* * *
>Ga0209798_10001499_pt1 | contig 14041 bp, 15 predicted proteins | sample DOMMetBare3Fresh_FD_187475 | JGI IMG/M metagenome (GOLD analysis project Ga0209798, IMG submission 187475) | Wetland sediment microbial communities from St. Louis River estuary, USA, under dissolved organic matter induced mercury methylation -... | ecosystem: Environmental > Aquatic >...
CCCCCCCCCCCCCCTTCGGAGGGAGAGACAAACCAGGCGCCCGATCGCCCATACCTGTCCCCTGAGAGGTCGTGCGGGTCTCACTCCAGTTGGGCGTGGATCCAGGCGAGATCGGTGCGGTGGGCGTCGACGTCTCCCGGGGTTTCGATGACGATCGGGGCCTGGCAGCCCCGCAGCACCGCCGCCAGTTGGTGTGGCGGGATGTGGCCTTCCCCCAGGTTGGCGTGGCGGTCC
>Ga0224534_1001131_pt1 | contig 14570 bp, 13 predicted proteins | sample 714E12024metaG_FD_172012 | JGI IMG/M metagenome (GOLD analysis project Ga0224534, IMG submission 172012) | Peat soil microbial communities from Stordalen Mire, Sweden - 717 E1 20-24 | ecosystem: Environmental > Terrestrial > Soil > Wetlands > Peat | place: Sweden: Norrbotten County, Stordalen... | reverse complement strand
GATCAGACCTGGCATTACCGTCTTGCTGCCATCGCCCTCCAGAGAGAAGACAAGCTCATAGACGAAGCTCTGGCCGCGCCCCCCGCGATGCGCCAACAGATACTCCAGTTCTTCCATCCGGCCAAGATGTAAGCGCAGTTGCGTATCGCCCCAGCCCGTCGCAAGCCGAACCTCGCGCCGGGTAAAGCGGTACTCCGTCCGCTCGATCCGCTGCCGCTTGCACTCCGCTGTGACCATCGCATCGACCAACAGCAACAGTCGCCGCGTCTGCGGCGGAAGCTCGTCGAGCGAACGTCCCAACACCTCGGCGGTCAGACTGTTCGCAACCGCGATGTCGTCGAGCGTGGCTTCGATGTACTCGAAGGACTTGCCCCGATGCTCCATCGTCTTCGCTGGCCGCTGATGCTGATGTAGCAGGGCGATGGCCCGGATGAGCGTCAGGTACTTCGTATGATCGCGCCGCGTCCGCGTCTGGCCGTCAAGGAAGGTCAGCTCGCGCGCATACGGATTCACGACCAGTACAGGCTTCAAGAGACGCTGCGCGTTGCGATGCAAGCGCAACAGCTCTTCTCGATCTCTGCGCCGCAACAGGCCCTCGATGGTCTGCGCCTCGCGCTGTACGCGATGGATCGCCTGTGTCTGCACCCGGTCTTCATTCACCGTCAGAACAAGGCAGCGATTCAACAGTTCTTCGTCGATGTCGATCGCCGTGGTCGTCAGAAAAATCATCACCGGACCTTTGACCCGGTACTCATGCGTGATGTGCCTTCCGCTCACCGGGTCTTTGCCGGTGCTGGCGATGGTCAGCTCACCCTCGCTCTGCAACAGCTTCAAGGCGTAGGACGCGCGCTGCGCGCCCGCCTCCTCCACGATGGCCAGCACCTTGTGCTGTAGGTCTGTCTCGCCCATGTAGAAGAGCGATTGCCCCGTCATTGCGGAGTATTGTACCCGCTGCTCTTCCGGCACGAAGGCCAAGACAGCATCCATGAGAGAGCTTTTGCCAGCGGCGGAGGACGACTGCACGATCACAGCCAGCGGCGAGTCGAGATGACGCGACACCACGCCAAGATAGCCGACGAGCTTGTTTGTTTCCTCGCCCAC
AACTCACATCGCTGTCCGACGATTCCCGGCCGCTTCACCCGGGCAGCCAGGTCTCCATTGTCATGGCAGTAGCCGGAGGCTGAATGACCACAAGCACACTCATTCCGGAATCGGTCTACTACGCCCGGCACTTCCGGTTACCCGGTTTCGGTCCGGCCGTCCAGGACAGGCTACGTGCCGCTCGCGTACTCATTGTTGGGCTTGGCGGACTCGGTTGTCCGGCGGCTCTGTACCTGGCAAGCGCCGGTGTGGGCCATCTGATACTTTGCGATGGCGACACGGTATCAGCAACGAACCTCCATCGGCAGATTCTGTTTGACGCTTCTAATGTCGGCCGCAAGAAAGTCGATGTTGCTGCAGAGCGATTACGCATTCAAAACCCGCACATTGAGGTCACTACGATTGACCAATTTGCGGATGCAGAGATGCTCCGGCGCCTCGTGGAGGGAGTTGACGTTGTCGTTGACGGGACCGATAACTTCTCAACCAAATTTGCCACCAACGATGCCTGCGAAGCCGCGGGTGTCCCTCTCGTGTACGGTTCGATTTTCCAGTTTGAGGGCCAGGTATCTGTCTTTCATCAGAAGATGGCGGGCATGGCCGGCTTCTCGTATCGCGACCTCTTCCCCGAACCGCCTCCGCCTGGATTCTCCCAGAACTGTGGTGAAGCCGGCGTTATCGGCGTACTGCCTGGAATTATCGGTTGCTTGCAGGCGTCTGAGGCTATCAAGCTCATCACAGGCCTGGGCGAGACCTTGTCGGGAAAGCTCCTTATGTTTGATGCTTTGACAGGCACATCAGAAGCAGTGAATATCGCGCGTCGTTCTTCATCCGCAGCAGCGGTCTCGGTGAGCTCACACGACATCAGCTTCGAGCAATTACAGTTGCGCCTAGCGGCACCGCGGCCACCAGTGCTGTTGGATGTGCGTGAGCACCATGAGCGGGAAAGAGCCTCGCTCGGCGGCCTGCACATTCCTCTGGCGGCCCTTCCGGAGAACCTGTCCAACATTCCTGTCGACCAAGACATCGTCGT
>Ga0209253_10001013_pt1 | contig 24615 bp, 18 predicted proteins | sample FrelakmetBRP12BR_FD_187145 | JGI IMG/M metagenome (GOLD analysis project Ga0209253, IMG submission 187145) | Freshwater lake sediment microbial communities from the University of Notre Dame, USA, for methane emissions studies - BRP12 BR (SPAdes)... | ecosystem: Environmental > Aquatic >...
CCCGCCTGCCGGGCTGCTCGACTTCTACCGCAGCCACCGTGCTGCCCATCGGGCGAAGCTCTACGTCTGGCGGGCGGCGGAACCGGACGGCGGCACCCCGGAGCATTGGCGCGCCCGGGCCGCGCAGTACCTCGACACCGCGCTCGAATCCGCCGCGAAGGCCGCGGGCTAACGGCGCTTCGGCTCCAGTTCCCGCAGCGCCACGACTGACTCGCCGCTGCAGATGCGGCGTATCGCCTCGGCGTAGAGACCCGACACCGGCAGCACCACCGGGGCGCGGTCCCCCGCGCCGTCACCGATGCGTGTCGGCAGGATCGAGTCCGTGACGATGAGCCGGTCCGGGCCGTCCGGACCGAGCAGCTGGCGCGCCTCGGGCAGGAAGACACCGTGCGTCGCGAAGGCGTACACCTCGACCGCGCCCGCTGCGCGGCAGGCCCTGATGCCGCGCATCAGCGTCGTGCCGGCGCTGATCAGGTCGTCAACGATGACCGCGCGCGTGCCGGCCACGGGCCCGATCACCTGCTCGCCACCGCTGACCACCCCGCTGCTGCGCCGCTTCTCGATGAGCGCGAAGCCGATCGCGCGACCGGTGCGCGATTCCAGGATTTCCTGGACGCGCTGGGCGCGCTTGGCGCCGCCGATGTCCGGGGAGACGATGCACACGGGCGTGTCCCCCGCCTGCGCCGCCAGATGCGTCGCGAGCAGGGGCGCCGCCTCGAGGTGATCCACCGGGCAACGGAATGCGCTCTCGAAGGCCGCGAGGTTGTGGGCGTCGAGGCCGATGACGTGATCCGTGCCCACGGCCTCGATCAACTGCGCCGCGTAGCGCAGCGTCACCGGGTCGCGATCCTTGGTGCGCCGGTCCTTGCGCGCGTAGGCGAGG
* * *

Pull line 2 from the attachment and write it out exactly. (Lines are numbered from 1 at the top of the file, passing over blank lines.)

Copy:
CCCCCCCCCCCCCCTTCGGAGGGAGAGACAAACCAGGCGCCCGATCGCCCATACCTGTCCCCTGAGAGGTCGTGCGGGTCTCACTCCAGTTGGGCGTGGATCCAGGCGAGATCGGTGCGGTGGGCGTCGACGTCTCCCGGGGTTTCGATGACGATCGGGGCCTGGCAGCCCCGCAGCACCGCCGCCAGTTGGTGTGGCGGGATGTGGCCTTCCCCCAGGTTGGCGTGGCGGTCC